On Christian Stereotypes: A (scattered) Response

Siggy wrote a thing from an atheist perspective on some stuff I’ve said about Christian reactions to the way we’re stereotyped, and that’s cool and good and I was going to leave it alone, but it’s prompted a few tangential thoughts.

…the first of which was in response to the first line of the post:

As we all know, atheists often get criticized and stereotyped as angry and militant.

I looked at this and thought, hey!  That goes for Christians too, actually.

…which may well be because may of us are angry and/or militant, arguably at a greater rate than atheists are.  So calling it a “stereotype,” in our case, feels a bit off because of that.

Still, it’s something I took notice of because that’s another huge influence that shapes how we conduct ourselves.  I don’t talk about this much since, y’know, who cares, but the way I see it, the perception of Christians somewhat takes the form of a binary:

On the one hand, you have the mean, stubborn Christian who is on a mission to evangelize and will stop at nothing to bully anyone and everyone into conversion, often ignoring (inter)personal boundaries in the process.  Cruel, manipulative, and holier-than-thou, this is the Christian who believes the end justifies the means, weaponizing Christianity as a justification to attack others and feel superior.  The modern Claude Frollo, if you will.

On the other hand, you have the sweet, simpering, naive Christian who couldn’t pour water out of a boot with instructions written on the heel.  Easy to fool and too nice for their own good, this Christian is more docile than a lamb, and they cling to Christianity as a comfort blanket whenever they can’t handle reality.

And if there’s a third category, it’s a weird combination of both.

Whenever I present myself as or reveal being Christian, I feel like I have to navigate those potential readings of myself, and while there’s sure to be pendulum swings based on time and place, most of my particular Church experience has been composed of Christians who seemed the most averse to the former archetype, focused on distancing themselves from it by emphasizing a load of liberal openness.

I want no part of that, and I don’t to swing too far in the other direction either, but it doesn’t seem like there’s any place to situate myself outside a relationship between those two.  Not in terms of shorthand and archetypes, anyway.  Christianity is deception, Christianity is exploitation, and if you’re involved then you’re either the exploiter or the exploited and which one are you?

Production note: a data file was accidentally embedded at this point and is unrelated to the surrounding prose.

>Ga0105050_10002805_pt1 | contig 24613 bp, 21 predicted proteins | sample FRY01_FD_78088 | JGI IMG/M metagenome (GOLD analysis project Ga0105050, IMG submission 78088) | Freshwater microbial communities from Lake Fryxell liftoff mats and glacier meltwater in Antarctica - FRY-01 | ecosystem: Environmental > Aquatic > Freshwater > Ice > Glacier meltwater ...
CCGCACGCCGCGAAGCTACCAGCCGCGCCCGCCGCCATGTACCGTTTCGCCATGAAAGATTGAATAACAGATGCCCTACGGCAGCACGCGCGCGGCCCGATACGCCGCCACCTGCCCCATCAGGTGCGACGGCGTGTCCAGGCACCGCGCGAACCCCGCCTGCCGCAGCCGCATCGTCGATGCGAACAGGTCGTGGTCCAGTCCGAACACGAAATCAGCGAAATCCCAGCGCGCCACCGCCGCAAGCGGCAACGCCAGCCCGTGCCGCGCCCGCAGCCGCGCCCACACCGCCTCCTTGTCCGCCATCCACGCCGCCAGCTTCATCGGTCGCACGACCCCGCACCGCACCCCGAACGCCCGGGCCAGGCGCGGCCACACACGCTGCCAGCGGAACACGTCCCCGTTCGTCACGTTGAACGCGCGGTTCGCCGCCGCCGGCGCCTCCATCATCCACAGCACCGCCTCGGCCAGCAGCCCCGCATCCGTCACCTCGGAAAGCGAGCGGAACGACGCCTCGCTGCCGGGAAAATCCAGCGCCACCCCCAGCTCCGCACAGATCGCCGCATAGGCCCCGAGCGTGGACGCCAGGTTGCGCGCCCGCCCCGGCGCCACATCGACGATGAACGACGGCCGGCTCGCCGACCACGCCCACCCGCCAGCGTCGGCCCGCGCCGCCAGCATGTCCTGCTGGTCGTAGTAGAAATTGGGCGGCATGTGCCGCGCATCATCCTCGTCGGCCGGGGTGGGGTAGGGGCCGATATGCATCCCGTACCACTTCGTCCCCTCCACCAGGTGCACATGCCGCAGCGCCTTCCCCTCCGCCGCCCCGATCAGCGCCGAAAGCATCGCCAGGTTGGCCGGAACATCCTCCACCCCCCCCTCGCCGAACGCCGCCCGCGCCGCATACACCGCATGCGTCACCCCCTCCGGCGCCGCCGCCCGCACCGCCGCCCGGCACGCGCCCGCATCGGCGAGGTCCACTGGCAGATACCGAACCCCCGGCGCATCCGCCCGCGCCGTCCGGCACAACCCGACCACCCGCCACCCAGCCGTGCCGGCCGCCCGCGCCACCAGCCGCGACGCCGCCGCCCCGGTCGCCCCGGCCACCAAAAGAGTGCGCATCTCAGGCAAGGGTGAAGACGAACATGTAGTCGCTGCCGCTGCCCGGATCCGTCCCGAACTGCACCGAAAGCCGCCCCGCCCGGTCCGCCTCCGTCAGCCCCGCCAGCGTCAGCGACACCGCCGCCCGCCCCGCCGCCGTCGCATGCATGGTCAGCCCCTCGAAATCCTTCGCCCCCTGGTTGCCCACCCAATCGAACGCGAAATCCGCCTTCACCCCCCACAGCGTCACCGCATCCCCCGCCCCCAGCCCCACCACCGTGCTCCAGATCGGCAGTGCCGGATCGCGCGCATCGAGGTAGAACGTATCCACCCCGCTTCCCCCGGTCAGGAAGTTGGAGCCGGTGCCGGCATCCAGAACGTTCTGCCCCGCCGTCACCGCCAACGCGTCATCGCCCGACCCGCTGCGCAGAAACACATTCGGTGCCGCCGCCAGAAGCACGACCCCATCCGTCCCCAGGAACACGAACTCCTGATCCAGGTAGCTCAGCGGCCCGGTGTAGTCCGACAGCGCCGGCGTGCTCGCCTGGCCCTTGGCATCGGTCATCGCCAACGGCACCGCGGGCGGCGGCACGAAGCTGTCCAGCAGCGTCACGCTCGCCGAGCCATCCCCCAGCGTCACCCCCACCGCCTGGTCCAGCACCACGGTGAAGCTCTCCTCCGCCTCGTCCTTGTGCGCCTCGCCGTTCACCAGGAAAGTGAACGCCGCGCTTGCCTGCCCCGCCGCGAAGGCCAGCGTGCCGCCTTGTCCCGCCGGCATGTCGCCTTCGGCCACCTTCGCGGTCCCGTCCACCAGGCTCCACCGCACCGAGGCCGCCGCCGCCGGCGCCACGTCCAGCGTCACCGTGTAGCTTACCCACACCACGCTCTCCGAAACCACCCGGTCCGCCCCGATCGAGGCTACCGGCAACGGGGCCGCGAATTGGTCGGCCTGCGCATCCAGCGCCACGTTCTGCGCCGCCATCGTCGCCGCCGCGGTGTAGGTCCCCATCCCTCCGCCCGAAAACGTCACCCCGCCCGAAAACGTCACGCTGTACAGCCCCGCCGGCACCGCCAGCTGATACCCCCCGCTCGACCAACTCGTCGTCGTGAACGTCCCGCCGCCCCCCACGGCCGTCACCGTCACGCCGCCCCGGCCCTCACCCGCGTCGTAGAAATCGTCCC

Ugh.

I’m thinking this framework comes from the fact that pop culture needs Conflict to tell stories, and for some types of stories you need an Oppressive Societal Structure, but pop culture is, by nature, too cowardly to engage with the reality of that mess head-on and so sometimes (sometimes) the Church and Church-coded folk can make an easy cop-out stand in, characterizing them as Uptight and Wrong, naturally without getting into the relevant issues involved.  See, for instance, Happy Feet.  I’m still bitter about Happy Feet.

Anyway, onto the second thing.

One possible view is that Christians think sex is too special.  Having sex with just anyone subtracts from its specialness.

…Yes.  About that.

I’ve been meaning to share something that happened in class the other day.  It was in a discussion about Viagra commercials; we were doing some basic rhetorical analysis on a handful of clips, mostly talking about how they were heteronormative and awkward, and right before the end of class, this kid next to me — someone I’ve talked to a few times, and I like her — made a comment about how the rhetoric of the ad made sex seem… mechanical, animalistic, words like that, and took away from the specialness of it.

I’m not really sure what she was getting at (and there wasn’t time to ask), but she said it with conviction.  And as she was speaking, I turned and looked at the ring on her finger and the big, conspicuous, stylized cross on it.

…Which is all just to say, it’s kind of obvious why sex-positive feminists who say “sex isn’t bad, it’s good!” haven’t made more headway, if you ask me.

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